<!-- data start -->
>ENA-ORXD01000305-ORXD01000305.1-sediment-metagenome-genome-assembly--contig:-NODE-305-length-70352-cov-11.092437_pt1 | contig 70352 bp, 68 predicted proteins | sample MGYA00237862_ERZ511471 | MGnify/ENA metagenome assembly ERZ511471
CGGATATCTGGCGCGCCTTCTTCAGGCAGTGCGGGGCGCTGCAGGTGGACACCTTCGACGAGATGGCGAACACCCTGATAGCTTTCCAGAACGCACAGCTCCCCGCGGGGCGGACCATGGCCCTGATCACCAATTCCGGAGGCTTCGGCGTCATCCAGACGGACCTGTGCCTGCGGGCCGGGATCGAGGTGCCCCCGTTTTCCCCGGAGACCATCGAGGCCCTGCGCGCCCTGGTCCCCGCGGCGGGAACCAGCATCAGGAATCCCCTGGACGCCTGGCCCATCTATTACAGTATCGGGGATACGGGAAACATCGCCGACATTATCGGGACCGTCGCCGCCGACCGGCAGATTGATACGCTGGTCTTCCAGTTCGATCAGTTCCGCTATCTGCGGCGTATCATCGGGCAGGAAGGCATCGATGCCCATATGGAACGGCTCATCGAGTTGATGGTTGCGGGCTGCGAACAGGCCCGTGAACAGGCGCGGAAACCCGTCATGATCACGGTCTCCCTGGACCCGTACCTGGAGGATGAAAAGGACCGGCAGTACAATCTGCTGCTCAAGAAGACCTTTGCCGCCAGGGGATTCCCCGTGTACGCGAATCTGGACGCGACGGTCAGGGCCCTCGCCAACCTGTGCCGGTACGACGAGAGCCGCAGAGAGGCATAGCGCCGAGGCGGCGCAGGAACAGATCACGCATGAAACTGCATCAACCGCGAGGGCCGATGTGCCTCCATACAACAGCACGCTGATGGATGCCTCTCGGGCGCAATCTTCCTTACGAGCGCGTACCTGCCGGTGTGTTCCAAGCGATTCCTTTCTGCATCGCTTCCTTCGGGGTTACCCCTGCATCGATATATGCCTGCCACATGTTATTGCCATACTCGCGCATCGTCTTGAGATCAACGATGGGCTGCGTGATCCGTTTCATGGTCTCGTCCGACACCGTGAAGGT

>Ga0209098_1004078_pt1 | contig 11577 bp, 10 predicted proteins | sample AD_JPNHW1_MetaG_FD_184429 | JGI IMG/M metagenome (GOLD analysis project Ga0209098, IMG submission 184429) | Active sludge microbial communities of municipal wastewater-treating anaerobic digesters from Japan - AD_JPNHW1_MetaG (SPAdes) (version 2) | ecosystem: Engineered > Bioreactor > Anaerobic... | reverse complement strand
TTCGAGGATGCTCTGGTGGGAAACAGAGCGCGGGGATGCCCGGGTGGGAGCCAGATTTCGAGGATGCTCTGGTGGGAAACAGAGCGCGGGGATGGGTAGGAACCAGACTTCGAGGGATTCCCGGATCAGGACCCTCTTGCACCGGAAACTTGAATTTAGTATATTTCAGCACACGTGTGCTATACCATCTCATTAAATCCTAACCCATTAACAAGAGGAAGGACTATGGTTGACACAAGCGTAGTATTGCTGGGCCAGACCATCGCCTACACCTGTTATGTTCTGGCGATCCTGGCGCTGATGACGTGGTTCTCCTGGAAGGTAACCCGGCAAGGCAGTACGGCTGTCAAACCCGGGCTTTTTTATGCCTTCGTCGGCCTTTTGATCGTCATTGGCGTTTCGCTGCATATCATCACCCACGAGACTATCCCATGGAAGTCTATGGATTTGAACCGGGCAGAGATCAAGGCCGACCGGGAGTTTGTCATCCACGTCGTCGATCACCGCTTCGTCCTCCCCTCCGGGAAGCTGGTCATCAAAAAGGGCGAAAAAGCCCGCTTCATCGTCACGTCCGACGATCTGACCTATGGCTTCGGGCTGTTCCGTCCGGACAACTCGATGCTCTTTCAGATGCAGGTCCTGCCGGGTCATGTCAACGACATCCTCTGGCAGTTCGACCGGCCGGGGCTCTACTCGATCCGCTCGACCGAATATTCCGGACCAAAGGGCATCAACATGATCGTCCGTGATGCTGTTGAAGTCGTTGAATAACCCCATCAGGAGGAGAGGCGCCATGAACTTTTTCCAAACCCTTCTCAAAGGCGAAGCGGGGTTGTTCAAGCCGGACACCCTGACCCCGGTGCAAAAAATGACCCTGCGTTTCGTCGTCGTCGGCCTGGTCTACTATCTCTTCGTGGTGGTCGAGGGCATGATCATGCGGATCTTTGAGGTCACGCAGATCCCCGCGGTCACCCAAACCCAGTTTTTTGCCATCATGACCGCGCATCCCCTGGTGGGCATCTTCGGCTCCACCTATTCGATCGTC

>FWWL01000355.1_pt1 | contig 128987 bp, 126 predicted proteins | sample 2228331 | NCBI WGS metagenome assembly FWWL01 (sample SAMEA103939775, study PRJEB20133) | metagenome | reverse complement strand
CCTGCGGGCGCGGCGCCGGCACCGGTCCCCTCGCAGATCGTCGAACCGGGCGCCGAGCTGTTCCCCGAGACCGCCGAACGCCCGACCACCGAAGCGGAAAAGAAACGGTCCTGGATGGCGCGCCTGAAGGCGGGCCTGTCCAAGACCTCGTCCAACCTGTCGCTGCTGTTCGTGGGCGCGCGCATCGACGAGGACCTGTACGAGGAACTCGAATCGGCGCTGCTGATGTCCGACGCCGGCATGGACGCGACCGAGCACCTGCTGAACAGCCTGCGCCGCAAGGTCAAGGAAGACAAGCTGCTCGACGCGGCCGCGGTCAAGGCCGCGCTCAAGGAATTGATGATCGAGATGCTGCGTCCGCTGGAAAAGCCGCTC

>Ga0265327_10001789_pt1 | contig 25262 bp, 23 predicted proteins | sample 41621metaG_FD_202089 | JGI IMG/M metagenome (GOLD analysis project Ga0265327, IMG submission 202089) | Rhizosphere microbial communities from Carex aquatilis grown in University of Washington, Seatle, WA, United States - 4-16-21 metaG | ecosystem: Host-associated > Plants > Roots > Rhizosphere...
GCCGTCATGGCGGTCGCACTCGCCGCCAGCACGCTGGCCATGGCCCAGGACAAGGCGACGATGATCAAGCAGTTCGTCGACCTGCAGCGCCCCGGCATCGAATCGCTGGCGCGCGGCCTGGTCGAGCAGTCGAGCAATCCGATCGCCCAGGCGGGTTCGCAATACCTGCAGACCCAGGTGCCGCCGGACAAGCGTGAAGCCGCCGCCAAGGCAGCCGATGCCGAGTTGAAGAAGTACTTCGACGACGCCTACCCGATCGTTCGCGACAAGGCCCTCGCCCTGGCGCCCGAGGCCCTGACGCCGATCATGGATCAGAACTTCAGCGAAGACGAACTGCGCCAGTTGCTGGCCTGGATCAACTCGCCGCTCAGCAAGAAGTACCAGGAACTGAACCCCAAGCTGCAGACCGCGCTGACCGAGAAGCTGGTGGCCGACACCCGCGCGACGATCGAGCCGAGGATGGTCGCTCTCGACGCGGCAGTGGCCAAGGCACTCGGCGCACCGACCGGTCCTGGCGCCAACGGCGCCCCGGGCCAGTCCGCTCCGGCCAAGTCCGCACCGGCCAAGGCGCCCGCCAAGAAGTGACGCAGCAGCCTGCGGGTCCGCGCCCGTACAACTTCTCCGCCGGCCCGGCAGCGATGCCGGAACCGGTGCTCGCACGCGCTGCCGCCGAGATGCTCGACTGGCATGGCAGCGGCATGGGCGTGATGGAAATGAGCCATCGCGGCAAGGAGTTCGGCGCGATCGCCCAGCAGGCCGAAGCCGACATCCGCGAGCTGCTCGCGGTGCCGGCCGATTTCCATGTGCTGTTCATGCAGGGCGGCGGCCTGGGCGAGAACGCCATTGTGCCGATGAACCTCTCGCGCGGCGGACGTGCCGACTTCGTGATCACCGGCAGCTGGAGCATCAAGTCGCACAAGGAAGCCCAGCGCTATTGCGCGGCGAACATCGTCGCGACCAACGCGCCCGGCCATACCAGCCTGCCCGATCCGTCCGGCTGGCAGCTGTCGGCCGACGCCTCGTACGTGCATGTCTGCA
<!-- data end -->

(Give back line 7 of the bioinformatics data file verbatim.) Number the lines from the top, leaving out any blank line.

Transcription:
>Ga0265327_10001789_pt1 | contig 25262 bp, 23 predicted proteins | sample 41621metaG_FD_202089 | JGI IMG/M metagenome (GOLD analysis project Ga0265327, IMG submission 202089) | Rhizosphere microbial communities from Carex aquatilis grown in University of Washington, Seatle, WA, United States - 4-16-21 metaG | ecosystem: Host-associated > Plants > Roots > Rhizosphere...